Connotation vs Extension - What's the difference?

connotation | extension |


As nouns the difference between connotation and extension

is that connotation is a meaning of a word or phrase that is suggested or implied, as opposed to a denotation, or literal meaning a characteristic of words or phrases, or of the contexts that words and phrases are used in while extension is tract (an area).

connotation

English

Noun

(en noun)
  • A meaning of a word or phrase that is suggested or implied, as opposed to a denotation, or literal meaning. A characteristic of words or phrases, or of the contexts that words and phrases are used in.
  • The connotations of the phrase "you are a dog" are that you are physically unattractive or morally reprehensible, not that you are a canine.
  • A technical term in logic used by J. S. Mill and later logicians to refer to the attribute or aggregate of attributes connoted by a term, and contrasted with denotation .
  • The two expressions "the morning star" and "the evening star" have different connotations but the same denotation (i.e. the planet Venus).

    Antonyms

    * denotation

    Synonyms

    * intension

    References

    *

    extension

    Noun

    (en noun)
  • The act of extending or the state of being extended; a stretching out; enlargement in breadth or continuation of length; increase; augmentation; expansion.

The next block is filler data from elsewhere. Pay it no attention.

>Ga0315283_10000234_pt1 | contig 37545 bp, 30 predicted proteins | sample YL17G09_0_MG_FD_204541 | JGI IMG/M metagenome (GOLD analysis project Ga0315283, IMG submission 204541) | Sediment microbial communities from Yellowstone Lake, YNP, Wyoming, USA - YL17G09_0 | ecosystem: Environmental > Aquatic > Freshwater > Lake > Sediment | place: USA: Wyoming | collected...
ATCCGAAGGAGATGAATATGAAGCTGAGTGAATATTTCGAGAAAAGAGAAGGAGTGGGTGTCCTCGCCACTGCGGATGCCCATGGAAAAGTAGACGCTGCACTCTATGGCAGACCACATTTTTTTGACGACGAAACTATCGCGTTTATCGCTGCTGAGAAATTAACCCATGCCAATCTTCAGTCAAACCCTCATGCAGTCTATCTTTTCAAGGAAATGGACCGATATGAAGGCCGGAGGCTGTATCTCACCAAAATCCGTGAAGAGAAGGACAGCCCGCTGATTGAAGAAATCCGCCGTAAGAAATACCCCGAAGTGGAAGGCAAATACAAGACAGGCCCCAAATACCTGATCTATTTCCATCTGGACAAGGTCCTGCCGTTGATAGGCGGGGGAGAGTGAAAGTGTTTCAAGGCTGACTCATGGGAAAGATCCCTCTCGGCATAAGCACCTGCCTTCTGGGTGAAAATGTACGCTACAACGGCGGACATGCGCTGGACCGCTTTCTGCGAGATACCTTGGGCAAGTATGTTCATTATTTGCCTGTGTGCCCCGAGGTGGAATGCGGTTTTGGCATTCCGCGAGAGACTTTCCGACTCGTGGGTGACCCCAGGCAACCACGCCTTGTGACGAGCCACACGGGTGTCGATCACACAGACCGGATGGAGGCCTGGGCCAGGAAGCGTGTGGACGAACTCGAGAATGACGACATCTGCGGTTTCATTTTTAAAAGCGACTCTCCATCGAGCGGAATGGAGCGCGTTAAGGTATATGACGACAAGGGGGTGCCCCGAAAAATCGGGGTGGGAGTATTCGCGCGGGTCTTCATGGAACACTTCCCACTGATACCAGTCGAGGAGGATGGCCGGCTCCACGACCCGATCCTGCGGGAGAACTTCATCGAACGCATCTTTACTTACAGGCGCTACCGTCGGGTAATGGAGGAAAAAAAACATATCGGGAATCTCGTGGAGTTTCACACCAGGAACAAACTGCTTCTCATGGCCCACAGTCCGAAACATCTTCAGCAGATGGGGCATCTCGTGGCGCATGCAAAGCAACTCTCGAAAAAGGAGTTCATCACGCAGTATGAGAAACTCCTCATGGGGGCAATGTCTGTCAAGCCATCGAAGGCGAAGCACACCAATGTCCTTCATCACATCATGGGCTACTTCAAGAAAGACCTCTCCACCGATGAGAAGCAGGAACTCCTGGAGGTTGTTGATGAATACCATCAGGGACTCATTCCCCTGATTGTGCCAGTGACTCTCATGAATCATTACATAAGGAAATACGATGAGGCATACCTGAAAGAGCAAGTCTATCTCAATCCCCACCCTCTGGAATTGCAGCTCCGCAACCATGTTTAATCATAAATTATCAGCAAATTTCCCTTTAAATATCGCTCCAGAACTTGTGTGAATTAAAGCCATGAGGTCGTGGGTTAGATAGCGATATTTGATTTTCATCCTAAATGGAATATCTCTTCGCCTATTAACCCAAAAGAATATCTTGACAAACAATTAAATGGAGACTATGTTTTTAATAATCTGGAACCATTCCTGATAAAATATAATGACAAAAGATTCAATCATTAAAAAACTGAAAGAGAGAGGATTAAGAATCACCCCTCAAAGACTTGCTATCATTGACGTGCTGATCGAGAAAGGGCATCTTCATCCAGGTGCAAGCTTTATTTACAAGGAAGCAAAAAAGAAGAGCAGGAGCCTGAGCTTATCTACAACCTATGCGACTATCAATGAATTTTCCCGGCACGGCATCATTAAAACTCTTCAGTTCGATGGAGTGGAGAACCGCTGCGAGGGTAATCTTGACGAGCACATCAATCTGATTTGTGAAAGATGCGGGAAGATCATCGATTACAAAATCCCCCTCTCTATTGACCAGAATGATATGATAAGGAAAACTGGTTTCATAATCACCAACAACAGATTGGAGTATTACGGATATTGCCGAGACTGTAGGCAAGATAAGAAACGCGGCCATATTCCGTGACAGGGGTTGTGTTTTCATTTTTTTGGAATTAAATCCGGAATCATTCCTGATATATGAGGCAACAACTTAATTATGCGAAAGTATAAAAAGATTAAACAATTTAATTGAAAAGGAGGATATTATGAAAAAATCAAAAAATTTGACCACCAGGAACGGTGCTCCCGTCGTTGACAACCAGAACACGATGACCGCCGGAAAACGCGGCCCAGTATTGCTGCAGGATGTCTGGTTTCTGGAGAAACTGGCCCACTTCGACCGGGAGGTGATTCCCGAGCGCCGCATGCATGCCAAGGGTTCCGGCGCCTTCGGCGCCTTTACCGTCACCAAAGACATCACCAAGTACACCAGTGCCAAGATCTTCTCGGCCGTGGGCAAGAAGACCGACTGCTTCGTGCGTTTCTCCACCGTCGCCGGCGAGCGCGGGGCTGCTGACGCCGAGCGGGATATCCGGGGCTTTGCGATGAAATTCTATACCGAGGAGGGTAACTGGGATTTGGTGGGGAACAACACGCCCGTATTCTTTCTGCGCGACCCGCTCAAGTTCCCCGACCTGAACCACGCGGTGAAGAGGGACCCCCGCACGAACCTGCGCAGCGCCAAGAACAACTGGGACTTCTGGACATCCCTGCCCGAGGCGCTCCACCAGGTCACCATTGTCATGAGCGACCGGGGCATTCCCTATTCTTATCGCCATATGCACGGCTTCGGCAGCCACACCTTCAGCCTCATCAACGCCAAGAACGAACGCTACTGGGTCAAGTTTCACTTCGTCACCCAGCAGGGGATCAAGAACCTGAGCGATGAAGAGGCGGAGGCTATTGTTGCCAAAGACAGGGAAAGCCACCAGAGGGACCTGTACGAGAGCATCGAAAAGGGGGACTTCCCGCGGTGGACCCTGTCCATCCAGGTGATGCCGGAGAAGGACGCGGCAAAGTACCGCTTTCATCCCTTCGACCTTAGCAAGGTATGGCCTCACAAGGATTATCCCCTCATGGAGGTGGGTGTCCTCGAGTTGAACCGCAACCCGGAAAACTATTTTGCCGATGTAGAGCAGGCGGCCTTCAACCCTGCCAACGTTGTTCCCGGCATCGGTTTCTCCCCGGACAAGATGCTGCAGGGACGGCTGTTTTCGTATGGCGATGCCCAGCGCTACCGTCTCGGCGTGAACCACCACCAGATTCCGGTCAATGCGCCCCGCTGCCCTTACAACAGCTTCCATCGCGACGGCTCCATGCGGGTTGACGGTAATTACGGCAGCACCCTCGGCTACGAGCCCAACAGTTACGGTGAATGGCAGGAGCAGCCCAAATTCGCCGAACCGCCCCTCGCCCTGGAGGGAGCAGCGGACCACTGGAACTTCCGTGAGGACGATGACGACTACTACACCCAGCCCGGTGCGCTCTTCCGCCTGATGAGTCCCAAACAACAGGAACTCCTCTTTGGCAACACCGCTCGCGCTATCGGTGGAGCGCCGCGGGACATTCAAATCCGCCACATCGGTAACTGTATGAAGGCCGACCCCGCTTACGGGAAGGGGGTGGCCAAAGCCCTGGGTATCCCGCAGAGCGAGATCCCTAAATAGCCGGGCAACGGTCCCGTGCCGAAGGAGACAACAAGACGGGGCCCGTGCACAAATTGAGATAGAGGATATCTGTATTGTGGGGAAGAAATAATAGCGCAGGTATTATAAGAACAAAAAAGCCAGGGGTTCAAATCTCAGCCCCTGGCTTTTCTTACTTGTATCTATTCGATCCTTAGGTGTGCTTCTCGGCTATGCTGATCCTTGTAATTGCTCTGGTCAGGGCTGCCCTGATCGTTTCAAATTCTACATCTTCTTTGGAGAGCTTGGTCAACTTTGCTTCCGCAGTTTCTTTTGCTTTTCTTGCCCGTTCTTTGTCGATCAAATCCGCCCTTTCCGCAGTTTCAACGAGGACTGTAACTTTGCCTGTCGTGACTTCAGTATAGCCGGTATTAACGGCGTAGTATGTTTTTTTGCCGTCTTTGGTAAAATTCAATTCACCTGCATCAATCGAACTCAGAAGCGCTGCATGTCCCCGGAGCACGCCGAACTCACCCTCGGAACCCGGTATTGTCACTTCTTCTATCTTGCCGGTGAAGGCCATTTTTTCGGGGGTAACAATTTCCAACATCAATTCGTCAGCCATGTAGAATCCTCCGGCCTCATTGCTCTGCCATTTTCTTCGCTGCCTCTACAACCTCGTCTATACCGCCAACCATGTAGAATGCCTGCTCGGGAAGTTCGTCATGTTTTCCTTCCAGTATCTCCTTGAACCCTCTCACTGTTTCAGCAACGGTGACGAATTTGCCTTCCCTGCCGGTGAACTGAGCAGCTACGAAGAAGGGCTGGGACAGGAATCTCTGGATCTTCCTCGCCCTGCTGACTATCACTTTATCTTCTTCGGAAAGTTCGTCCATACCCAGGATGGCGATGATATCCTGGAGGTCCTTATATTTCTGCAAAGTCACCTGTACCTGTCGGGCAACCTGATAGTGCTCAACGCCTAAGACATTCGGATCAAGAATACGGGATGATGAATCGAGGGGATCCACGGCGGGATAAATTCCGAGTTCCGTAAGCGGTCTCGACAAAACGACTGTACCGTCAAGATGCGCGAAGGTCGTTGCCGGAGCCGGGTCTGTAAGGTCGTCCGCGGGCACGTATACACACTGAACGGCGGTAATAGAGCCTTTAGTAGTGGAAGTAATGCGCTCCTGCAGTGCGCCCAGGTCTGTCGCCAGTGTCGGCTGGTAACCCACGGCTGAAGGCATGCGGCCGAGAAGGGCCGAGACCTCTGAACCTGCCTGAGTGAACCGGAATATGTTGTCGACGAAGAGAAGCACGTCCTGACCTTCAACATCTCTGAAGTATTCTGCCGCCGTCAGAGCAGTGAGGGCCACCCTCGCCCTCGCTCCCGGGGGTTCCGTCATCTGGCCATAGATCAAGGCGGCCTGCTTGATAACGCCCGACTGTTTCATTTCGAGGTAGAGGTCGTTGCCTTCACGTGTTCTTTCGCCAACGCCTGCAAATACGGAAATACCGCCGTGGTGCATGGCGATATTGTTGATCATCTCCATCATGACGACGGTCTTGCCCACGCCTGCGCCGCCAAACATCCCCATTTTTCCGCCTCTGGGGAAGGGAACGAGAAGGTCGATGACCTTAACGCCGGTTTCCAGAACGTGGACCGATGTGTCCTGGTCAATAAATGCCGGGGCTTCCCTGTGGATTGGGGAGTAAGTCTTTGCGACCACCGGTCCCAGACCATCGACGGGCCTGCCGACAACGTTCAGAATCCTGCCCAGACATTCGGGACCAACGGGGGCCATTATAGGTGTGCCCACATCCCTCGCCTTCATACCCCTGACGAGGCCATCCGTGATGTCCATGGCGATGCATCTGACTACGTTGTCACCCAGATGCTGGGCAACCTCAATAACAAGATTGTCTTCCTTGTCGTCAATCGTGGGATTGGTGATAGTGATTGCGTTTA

• That property of a body by which it occupies a portion of space (or time, e.g. "spatiotemporal extension")
  • (semantics) Capacity of a concept or general term to include a greater or smaller number of objects; — correlative of intension.
  • * {{quote-web
  • , date = 2011-07-20 , author = Edwin Mares , title = Propositional Functions , site = The Stanford Encyclopedia of Philosophy , url = http://plato.stanford.edu/archives/fall2011/entries/propositional-function , accessdate = 2012-07-15}}
    In addition to concepts and conceptual senses, Frege holds that there are extensions of concepts. Frege calls an extension of a concept a ‘course of values’. A course of values is determined by the value that the concept has for each of its arguments. Thus, the course of values for the concept __ is a dog records that its value for the argument Zermela is the True and for Socrates is the False, and so on. If two concepts have the same values for every argument, then their courses of values are the same. Thus, courses of values are extensional.
  • (banking, finance) A written engagement on the part of a creditor, allowing a debtor further time to pay a debt.
  • (medicine) The operation of stretching a broken bone so as to bring the fragments into the same straight line.
  • (weightlifting) An exercise in which an arm or leg is straightened against resistance.
  • (fencing) A simple offensive action, consisting of extending the weapon arm forward.
  • (telecommunication) A numerical code used to specify a specific telephone in a telecommunication network.
  • (computing) A file extension.
  • Files with the ''.txt'' extension usually contain text.
  • (computing) An optional software component that adds functionality to an application.
  • a browser extension
  • (logic) The set of tuples of values that, used as arguments, satisfy the predicate.
  • Synonyms

    * (semantics) denotation

    Antonyms

    * (exercise) curl

    Derived terms

    * extensional * extension cord * hair extension * hyperextension * leg extension * triceps extension * file extension * metaphorical extension

    See also

    * flexion

    Anagrams

    * ----